In 2001, Enron Corporation (“Enron”), then the seventh highest-revenue-grossing company in America, crashed into bankruptcy. According to the U.S. Department of Justice, this collapse cost investors billions of dollars, and thousands of workers lost their jobs. 

An initial investigation uncovered an elaborate conspiracy to deceive investors about the state of Enron’s fiscal health. That conspiracy allegedly included overstating the company’s financial situation for over two years in an attempt to ensure that Enron’s short-run stock price remained artificially high. The conspiracy worked to manipulate Enron’s earnings to satisfy Wall Street’s expectations. Top Enron officials were key players in the unlawful scheme. A jury convicted Enron’s CEO, Jeffrey K. Skilling, of conspiracy, securities fraud, making false representations to auditors, and insider trading. Skilling’s co-defendant, Enron’s former CEO Kenneth Lay, was also convicted of conspiracy, securities fraud, and wire fraud charges.

The recent case of FTX Trading Ltd. (“FTX”), one of the largest cryptocurrency exchanges in the world with a valuation of $32 billion, is another example of how fraud, abuse, and mismanagement can cause a company’s collapse. Headquartered in the Bahamas, FTX was founded by Samuel Bankman-Fried and Gary Wang. FTX collapsed in early November 2022 following a report by CoinDesk highlighting potential leverage and solvency concerns involving FTX-affiliated trading firm Alameda Research LLC (“Alameda”). Based on a private document CoinDesk reviewed, they reported that Alameda had $14.6 billion of assets as of June 30. Much of it is the FTT token issued by FTX, another Bankman-Fried company. 

John J. Ray III, new CEO of FTX and former Chairman of Enron Creditors Recovery Corp., a company tasked with recovering creditor funds from Enron, stated the following in his testimony in the House Financial Services Committee hearing: “Nearly all of these situations share common characteristics, ranging from gross mismanagement, excessive leverage, failures of internal controls, failure of external checks as a result of audit firm failures, or insufficient board governance. But never in my career have I seen such an utter failure of corporate controls at every level of an organization, from lack of financial statements to a complete failure of any internal controls or governance whatsoever.” He also said regarding the loss because of this bankruptcy, “We don’t have exact numbers, but we know several billion dollars, you know, in excess of $7 billion”.

Based on the case filed by the U.S. SEC, “From at least May 2019 through November 2022, Samuel Bankman-Fried engaged in a scheme to defraud equity investors in FTX, the crypto asset trading platform of which he was CEO and co-founder, at the same time he was also defrauding the platform’s customers. Bankman-Fried raised more than $1.8 billion from investors, including U.S. investors, who bought an equity stake in FTX believing that FTX has appropriate controls and risk management measures. Unbeknownst to those investors and to FTX’s trading customers, Bankman-Fried was orchestrating a massive, years-long fraud, diverting billions of dollars of the trading platform’s customer funds for his personal benefit and to help grow his crypto empire. Throughout this period, Bankman-Fried portrayed himself as a responsible leader of the crypto community. He touted the importance of regulation and accountability. He told the public, including investors, that FTX was both innovative and responsible. Customers around the world believed his lies, and sent billions of dollars to FTX, believing their assets were secure on the FTX trading platform. But from the start, Bankman-Fried improperly diverted customer assets to his privately held crypto hedge fund, Alameda, and then used those customer funds to make undisclosed venture investments, lavish real estate purchases, and large political donations.”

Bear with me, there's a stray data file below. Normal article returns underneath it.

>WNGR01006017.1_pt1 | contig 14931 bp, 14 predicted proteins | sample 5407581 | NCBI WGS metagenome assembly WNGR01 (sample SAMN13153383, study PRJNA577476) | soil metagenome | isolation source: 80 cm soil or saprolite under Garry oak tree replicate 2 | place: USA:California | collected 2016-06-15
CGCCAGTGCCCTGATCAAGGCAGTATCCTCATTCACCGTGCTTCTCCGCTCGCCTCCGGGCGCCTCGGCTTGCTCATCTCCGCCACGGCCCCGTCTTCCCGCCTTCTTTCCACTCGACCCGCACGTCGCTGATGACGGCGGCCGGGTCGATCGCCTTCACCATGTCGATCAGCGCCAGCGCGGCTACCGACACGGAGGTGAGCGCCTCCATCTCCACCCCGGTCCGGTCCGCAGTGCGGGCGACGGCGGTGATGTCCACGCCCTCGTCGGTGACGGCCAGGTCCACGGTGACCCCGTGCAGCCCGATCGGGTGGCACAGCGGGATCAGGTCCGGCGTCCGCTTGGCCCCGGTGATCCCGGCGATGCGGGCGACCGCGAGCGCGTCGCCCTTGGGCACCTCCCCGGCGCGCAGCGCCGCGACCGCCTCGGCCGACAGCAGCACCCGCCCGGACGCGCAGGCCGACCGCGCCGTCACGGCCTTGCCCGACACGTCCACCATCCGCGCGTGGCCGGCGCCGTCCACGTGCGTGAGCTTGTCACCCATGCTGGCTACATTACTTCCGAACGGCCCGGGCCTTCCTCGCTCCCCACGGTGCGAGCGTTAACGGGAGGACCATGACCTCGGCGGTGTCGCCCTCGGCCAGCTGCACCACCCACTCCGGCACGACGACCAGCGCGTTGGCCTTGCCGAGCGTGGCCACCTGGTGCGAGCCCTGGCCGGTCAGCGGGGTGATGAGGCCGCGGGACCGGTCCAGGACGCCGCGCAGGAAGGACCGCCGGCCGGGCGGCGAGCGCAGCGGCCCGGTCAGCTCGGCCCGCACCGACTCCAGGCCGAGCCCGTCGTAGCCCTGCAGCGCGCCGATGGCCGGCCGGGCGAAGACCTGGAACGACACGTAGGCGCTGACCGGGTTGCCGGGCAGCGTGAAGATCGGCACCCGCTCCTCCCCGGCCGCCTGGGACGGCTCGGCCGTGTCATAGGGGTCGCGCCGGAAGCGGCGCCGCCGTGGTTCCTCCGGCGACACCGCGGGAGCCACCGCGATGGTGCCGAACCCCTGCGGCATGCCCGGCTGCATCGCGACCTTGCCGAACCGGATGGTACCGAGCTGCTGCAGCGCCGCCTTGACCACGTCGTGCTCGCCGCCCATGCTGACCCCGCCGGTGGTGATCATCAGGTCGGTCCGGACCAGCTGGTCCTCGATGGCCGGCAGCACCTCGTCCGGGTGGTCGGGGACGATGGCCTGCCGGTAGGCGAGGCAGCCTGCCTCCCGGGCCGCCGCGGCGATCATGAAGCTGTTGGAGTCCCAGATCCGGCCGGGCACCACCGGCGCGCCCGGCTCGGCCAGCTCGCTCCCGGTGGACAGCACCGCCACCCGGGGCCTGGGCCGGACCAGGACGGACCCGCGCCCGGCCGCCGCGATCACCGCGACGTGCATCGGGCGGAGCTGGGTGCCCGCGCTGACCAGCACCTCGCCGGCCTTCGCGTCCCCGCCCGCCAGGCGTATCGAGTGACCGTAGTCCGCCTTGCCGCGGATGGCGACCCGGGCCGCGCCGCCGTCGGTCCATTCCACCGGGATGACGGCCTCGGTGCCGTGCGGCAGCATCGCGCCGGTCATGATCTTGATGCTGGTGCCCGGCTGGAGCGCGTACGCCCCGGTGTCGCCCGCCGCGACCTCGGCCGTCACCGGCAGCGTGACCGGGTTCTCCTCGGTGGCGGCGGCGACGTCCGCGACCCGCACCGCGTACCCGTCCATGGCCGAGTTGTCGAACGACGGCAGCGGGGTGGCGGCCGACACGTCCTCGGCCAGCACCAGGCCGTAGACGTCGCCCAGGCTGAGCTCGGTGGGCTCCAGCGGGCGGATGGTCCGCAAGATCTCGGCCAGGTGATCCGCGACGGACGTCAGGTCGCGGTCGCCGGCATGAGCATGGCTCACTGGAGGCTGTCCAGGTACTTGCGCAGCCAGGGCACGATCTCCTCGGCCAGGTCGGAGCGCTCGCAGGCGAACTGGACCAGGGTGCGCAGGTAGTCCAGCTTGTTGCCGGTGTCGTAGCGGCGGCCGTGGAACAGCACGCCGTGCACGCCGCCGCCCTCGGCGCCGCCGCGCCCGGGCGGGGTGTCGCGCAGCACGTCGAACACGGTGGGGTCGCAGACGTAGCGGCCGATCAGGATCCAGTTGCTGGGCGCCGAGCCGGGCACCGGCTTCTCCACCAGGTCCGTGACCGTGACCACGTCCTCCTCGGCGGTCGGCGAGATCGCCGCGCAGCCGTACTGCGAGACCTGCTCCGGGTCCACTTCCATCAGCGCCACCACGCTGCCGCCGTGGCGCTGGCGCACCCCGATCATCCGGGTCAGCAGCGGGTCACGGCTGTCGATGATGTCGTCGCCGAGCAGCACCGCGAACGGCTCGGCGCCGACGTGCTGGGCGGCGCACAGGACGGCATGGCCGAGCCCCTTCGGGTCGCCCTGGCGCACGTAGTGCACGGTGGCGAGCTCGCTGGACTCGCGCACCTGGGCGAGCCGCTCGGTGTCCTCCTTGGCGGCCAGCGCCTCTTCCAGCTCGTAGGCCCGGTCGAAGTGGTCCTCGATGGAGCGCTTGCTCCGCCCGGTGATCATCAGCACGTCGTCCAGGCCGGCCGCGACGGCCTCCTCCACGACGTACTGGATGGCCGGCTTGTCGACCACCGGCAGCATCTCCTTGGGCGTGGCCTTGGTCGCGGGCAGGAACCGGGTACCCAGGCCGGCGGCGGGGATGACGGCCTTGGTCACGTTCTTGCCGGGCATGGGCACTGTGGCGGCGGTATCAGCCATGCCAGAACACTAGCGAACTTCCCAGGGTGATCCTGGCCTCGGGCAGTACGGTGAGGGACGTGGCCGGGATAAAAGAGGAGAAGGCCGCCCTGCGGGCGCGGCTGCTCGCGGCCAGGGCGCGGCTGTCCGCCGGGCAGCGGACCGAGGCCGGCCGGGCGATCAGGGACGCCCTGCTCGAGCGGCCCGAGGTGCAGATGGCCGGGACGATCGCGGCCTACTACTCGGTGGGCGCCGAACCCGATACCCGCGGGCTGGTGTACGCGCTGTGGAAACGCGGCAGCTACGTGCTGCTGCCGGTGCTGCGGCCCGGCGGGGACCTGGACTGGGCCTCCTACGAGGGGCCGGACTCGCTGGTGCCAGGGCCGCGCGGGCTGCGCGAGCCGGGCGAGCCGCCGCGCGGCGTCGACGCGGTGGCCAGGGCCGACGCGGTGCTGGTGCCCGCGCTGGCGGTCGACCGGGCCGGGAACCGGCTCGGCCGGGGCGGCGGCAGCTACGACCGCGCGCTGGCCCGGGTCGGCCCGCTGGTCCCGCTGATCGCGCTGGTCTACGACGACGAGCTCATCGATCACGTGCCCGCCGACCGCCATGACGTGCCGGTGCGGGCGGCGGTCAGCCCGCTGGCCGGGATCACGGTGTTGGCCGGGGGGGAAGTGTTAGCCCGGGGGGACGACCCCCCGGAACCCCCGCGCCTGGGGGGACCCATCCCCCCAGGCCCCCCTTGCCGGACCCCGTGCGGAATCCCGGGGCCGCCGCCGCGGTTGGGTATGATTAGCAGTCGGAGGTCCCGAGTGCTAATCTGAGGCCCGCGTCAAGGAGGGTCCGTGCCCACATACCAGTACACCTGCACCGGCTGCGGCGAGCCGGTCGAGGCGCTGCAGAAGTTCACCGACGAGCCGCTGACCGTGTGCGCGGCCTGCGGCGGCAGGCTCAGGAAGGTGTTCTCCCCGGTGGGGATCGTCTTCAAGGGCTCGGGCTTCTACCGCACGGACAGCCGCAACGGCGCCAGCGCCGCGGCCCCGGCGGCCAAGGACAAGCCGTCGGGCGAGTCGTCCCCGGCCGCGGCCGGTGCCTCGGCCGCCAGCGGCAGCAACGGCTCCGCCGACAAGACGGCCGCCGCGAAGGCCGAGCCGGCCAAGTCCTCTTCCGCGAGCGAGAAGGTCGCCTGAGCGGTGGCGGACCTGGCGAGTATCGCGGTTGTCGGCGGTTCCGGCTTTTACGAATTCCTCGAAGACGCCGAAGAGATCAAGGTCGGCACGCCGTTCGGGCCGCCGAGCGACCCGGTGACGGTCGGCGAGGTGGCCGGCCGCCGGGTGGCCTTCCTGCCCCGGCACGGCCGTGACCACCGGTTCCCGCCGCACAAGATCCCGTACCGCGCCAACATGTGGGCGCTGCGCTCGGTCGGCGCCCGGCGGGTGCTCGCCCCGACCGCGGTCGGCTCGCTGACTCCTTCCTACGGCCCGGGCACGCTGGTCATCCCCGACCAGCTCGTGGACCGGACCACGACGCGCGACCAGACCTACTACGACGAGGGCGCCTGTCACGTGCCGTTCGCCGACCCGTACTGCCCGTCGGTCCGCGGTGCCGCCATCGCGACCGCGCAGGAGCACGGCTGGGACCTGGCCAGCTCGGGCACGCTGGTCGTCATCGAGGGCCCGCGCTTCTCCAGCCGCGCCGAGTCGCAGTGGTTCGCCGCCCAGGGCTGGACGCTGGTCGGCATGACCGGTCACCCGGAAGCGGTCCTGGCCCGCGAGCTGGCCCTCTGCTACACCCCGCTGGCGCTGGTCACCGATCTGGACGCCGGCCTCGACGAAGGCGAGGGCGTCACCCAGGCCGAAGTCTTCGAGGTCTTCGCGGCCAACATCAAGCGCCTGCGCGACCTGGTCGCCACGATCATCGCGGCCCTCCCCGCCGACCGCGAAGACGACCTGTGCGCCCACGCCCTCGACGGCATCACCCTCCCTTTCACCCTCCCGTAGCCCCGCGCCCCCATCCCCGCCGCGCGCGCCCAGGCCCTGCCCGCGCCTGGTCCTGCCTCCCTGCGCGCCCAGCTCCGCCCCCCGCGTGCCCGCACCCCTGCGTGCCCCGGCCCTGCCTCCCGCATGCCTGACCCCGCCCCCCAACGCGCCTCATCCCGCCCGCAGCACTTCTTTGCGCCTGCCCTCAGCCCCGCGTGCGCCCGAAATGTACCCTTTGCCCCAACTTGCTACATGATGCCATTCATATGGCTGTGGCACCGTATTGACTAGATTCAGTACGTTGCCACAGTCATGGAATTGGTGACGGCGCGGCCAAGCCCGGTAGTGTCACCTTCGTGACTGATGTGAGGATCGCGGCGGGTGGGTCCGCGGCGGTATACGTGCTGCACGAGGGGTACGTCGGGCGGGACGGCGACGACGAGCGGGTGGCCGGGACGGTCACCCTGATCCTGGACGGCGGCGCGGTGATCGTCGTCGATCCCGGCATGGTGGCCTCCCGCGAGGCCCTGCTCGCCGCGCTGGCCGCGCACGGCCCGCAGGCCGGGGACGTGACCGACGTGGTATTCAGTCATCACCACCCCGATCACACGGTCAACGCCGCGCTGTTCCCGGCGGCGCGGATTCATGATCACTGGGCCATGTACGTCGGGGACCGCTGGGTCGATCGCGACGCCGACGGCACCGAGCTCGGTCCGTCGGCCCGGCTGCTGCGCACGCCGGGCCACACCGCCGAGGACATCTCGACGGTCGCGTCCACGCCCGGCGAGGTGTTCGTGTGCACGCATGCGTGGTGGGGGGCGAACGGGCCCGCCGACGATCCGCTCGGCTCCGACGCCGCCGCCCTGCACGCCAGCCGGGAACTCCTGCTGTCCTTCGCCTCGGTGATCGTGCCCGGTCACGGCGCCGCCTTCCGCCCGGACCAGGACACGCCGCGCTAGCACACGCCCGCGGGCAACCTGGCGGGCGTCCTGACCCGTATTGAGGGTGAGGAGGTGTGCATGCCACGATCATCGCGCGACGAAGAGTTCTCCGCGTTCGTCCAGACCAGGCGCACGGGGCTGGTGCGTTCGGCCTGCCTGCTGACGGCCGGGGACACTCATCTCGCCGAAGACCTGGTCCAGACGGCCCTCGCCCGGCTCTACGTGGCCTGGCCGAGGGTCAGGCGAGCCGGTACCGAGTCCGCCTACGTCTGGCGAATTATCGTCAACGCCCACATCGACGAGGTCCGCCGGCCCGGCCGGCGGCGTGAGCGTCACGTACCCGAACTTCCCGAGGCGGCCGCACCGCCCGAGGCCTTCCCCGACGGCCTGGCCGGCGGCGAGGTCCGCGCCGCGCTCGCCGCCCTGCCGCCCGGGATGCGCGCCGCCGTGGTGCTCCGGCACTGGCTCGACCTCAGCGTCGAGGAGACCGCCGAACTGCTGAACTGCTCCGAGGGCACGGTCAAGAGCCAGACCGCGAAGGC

What lessons can be learned from these corporate collapses? Fraud, abuse, and mismanagement, as combined, are a sure-fire recipe for business disasters, if not corporate collapses and scandals. 

According to ACFE’s Occupational Fraud 2022: A Report to the Nations, organizations lose 5% of revenue to fraud each year, and corruption is the most common scheme. It also reported that the percentage of cases involving corruption was on the rise from 33% in 2012 to 50%. Fraud damages staff morale and raises questions regarding the competence and integrity of management and damages business reputation. In the cases above, fraud becomes the direct threat to the longevity of these organizations, if not the cause of their collapses.

Robust corporate governance and proactively addressing fraud through a robust Fraud Risk Management Program not only helps organizations protect their value, but also empowers them to take advantage of unidentified opportunities for recovery and growth. 

In partnership with ACFE, Grant Thornton developed the Anti-Fraud Playbook, which provides practical guidance for organizations looking to begin, advance, or benchmark their fraud risk management programs. The playbook is organized into five phases: fraud risk governance, fraud risk assessment, fraud control activities, fraud investigation and corrective action, and fraud risk management monitoring activities. 

All said, a proactive approach to fraud risk management protects your organization and stakeholders from becoming victims to another Enron or FTX collapse.


As published in The Manila Times, dated 15 November 2023